oppn parties Man Sues Restaurant For Rounding Off His Bill Amount

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oppn parties
Man Sues Restaurant For Rounding Off His Bill Amount

By A Special Correspondent
First publised on 2021-07-05 06:32:25

A report in the newspapers said that a man, a lawyer by profession, had taken a restaurant to court as the establishment rounded off his bill to the nearest rupee. His actual bill had a figure of Rs XXX.60 which the restaurant rounded off to Rs XXX plus Re 1. This, according to him, was unfair business practice and caused him a loss of 40 paise. He lodged a complaint before the Bangalore Consumer Disputes Redressal Commission on grounds of unfair business practice.

Although there is no specific law or circular for private businesses to round off bill amounts, the RBI had, as early as 1991, instructed all banks to round off all fractions of rupees in all transactions to the nearest rupee - meaning any fraction below 50 paise was to be rounded off to the lower denomination and above 50 paise to the higher denomination. It again issued a circular in 2014 to direct the NBFCs to do the same. The government of India also issued a circular and directed all departments to receive and pay bills by rounding them off. Hence, private establishments have also started following this practice and it is nothing new. It has been there since the last two decades or more and has come to be accepted as a fair commercial practice as the rounding off almost always balances out causing neither profit nor loss to the establishment. The customers might feel they are losing out in a single transaction but overall it balances out for them too. This practice is now being followed by almost all billers, including public utilities.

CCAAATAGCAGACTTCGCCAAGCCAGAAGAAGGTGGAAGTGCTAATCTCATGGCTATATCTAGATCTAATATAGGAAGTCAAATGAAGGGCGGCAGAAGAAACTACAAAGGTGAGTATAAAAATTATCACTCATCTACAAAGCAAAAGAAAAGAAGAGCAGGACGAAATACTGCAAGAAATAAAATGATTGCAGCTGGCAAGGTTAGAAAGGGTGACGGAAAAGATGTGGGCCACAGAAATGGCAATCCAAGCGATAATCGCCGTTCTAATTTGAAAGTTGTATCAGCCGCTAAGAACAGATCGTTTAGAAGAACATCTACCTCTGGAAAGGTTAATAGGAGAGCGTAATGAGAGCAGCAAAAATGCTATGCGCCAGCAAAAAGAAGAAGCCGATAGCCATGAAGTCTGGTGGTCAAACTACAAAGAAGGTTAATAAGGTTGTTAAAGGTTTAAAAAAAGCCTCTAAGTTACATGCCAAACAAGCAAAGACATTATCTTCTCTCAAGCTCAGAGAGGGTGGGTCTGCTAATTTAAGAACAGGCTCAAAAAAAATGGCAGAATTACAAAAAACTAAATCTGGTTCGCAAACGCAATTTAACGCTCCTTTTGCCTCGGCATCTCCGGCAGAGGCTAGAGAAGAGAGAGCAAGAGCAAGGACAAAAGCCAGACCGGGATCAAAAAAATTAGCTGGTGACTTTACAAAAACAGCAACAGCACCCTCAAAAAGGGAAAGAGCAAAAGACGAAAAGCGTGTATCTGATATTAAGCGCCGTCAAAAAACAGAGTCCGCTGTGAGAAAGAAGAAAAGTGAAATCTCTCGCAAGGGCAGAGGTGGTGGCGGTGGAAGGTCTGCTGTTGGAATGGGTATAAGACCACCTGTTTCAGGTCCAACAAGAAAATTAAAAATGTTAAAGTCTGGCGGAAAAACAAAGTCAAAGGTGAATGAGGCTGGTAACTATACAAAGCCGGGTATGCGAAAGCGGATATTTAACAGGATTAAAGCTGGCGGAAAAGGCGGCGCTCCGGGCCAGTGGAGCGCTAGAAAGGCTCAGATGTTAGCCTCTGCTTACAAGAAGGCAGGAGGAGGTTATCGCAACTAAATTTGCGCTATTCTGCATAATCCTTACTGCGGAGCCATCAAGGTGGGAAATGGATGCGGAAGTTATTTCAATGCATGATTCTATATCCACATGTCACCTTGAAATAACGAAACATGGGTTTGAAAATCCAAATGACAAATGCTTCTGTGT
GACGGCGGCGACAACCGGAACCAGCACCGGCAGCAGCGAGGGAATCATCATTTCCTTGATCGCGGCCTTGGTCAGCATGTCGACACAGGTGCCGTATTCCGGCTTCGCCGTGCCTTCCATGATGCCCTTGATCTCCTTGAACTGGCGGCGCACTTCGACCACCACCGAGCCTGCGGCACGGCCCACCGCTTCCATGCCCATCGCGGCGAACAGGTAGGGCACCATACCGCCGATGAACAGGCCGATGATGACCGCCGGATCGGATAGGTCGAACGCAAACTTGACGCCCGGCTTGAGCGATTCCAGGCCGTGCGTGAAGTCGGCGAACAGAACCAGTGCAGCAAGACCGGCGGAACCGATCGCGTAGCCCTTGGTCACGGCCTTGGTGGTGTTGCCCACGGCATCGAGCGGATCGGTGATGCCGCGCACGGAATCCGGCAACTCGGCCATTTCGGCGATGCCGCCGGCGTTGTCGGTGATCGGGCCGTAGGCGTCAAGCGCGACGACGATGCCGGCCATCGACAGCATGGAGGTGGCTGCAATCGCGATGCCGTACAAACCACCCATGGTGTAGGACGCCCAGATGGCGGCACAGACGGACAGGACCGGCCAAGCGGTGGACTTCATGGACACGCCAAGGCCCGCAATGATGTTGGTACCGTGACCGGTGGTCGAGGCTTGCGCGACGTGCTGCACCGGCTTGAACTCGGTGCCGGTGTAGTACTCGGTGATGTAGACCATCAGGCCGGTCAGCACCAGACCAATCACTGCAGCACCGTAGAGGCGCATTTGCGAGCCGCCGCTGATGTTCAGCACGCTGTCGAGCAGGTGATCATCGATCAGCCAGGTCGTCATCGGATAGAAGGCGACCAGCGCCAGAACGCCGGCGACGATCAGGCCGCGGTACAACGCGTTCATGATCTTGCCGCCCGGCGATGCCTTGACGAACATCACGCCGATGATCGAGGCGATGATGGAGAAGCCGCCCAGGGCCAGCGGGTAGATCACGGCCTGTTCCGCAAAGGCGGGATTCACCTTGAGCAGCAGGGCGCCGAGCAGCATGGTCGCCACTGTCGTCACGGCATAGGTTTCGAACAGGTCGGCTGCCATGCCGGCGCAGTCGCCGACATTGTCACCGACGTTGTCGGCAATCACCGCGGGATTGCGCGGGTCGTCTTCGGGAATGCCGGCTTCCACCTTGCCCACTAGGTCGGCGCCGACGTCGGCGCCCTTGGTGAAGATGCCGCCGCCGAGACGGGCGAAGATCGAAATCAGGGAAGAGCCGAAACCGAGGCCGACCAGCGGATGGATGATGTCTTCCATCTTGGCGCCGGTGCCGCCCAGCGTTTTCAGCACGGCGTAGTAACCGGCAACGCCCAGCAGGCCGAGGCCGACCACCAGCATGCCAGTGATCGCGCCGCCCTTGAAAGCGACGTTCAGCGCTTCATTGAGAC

While any one can object and the establishment is bound to respect his objection, the problem is that the billing software is built in a way that it will automatically round off the bills. Hence, the staff has nothing to do in this regard. Further, normally everything is nowadays priced in whole rupees and there are usually no fractions involved. But when the bill amount is subjected to tax, the fractions crop up. The rounding off is done to avoid complications. Since it has become the standard operating practice, most customers have come to accept this. Hence, the above complaint seems to be a rare instance. However, it will be interesting to see how the consumer body rules in the absence of a specific law as it will have wide ramifications across many sectors.